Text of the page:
Maulik Sailor (Full-Time MBA 2011) is an experienced businessman, with vast knowledge of start-ups and launching new businesses to market. He is the founder of Innovify*, a product management and tech incubator which helps entrepreneurs develop their products cost effectively. He also runs his own luxury online shopping site, which specialises in fashion. Maulik has supported the Business School returning to sit on careers panels, and judging panels for entrepreneurship competitions. Here he shares his insights into how to create a minimum viable business plan:
Certainly, the case with some recent high-profile failures like YPlan, Pronto, Shop and more.
I recently had opportunity to meet Kuba, co-founder of Eve Mattress, and hear the story about how they have gone from idea to initial public offering in just four years. I wonder what was the key recipe for success that could be applied to other start-ups? It was obvious. Unlike every wannabe entrepreneur focusing on MVP, instead they focused on developing a minimum viable business (MVB). I am going to claim the right to be the inventor of the term MVB!
Typically, founders develop minimum viable products (MVPs) in order to gain funding for their products. However, they tend to lose focus on what business opportunities their product creates. This often results in higher costs from agencies, developers and freelancers, with limited success and waste of investments.
So what is an MVB? I think, similar to MVP, it is a minimum viable business you can develop with following attributes:
1. It has a well-defined MVP. Which means the target users and their needs are well understood and solved with the product.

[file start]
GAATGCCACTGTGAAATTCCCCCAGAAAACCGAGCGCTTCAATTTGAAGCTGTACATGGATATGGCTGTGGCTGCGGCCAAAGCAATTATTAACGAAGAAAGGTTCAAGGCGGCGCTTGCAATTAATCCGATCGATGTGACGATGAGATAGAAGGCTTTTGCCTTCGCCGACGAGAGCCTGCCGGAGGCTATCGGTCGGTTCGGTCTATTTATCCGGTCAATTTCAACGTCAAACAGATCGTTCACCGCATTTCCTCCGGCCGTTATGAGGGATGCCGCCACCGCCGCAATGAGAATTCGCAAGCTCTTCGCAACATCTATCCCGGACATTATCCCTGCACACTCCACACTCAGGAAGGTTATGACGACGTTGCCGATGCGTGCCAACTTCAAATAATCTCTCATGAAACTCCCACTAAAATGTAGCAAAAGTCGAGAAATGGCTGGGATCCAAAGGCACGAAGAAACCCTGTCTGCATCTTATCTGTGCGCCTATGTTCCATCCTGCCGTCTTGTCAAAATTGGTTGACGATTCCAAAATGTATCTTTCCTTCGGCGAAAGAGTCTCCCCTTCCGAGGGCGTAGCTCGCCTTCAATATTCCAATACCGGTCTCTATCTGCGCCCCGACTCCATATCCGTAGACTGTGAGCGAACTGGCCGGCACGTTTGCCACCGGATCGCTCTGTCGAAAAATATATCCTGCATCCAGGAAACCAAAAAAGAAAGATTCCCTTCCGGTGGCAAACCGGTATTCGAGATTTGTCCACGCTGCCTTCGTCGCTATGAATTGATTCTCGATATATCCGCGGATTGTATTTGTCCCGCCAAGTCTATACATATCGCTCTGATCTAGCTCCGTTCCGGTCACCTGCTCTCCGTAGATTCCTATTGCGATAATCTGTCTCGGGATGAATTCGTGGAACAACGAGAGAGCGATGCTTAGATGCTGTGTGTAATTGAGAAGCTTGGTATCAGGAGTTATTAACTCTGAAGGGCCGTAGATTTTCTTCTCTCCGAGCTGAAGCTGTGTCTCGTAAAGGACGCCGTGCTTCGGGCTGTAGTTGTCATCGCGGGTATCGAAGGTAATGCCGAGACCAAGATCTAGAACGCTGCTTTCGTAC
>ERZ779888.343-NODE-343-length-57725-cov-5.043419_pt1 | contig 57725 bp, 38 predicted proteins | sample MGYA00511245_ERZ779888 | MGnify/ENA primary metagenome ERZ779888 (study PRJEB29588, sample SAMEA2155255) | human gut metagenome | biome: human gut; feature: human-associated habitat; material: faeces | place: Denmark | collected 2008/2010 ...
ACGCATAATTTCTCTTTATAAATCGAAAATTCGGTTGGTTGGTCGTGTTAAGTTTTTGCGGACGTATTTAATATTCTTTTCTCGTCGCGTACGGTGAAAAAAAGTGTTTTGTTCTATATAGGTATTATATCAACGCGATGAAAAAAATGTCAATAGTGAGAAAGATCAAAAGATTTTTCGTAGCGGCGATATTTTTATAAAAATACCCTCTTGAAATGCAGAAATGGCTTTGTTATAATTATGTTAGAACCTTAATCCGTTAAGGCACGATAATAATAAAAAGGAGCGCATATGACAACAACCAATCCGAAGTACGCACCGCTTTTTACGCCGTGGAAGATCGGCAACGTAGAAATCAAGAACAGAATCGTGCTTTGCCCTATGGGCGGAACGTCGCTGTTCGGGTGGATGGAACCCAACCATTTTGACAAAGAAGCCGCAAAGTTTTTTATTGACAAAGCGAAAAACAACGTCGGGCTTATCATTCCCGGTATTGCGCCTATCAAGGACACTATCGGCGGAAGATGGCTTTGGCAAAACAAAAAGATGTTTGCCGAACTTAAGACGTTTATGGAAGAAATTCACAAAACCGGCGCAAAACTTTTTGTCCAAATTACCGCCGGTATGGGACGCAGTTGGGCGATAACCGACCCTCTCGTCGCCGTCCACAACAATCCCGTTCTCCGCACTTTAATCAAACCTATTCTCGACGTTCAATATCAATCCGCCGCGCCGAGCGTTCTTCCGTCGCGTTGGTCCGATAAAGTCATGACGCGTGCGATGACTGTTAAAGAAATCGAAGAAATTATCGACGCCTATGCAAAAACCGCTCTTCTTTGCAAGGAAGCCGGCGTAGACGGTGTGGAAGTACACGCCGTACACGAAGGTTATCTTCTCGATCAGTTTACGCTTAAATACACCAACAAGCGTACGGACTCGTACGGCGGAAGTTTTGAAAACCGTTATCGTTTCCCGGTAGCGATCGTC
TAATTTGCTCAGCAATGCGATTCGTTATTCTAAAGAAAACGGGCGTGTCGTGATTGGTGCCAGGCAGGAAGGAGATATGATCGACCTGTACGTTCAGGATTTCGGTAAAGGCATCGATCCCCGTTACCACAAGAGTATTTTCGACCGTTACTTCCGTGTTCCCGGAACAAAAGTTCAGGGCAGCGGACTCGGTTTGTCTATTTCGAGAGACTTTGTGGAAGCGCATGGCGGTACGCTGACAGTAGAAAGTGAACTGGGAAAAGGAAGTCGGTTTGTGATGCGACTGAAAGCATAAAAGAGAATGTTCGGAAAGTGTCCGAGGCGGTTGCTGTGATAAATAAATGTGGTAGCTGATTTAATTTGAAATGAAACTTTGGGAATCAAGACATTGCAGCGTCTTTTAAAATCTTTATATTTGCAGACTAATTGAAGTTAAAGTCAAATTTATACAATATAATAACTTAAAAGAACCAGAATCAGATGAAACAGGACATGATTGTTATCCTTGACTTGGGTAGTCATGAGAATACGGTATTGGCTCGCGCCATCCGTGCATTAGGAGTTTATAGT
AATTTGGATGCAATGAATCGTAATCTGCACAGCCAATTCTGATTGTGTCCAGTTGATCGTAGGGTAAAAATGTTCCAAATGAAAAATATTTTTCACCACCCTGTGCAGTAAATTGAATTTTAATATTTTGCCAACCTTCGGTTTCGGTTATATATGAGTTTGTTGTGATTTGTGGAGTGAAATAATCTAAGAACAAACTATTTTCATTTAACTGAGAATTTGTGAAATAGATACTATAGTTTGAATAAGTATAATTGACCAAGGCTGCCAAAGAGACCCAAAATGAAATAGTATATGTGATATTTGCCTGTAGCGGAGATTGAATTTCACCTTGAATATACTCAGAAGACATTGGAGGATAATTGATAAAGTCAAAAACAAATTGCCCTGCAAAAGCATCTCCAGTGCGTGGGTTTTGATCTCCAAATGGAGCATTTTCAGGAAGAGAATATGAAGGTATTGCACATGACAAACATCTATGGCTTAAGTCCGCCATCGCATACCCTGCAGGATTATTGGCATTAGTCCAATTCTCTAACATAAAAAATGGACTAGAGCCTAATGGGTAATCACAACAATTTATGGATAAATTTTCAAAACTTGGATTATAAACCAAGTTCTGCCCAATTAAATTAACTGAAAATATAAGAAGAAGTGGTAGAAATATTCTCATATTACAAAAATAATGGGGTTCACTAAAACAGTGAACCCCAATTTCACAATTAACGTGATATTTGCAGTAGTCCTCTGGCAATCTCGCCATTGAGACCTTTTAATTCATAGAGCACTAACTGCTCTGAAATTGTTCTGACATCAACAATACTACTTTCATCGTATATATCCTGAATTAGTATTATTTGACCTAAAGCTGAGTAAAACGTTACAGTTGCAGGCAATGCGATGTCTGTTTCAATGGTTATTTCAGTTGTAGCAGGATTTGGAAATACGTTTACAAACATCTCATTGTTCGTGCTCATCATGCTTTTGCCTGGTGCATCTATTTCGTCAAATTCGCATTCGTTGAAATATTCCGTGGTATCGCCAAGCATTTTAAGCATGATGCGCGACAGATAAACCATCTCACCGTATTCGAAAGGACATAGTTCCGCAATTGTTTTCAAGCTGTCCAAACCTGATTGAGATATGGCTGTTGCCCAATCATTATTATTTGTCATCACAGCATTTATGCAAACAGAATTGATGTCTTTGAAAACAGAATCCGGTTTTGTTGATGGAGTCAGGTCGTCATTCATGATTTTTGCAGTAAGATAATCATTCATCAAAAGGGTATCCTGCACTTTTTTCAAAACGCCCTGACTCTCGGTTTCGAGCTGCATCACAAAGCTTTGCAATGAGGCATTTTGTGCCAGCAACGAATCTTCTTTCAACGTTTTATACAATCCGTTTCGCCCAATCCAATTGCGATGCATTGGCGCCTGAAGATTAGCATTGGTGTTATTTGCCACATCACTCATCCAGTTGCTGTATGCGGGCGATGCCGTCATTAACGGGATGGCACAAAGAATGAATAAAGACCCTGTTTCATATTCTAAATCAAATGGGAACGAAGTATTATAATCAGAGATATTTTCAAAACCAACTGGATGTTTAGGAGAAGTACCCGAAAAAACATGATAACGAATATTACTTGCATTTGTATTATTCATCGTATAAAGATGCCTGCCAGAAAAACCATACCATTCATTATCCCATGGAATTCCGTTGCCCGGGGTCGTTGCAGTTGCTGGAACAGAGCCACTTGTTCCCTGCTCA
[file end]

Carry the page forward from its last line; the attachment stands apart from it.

2. It has a very clear business model. Which means you have identified the price you going to sell, keeping in mind the costs and distribution channels.
3. A well balance marketing strategy that clearly communicates the 4Ps (Product, Price, Place, Promotions).
4. It has identified the KPIs that it can measure & grow. You have identified all the growth drivers and how you are going to grow them.
5. It has a well-balanced team with all the key skills (either in-house or contracted). Which means you have all the required skills to deliver on 1–3 above.
6. You time your fundraising and raise enough for you to deliver your KPIs, timely.
For founders, SMEs and companies looking for high-growth business, how do you develop your MVB? I think the following could help:
1. Understand your primary user needs.
2. Understand the customer’s willingness to pay and the reason behind it.
3. Develop your MVP to not only meet the user needs but also the customer’s willingness to pay.
4. Define your primary target market and stay focused on it.
5. Create a truly compelling marketing campaign that targets your user, customer and give them a clear reason to want the product and pay for it (the 4Ps of marketing).
6. Define KPIs and growth drivers based on these initial learnings.
7. Publicise the initial success and fundraising in parallel.
8. Raise enough funds for you to carry on the business for at least 12 months.
9. Invest these funds to influence as many growth drivers as possible.
10. Invest in your people and company culture. Hire the best person for the job and ensure a tight cultural fit.
11. Repeat all the above.
For more insights from Maulik you can take a look at his blog Innovify Insights.
*Innovify partner with founders, SMEs and companies to create innovative digital products. The have expertise in Lean & Agile methodologies for forward thinking solutions that can disrupt the marketplace. Innovify has developed successful solutions for companies such as Landbay, Brickowner, Instantt, and AtMayfair.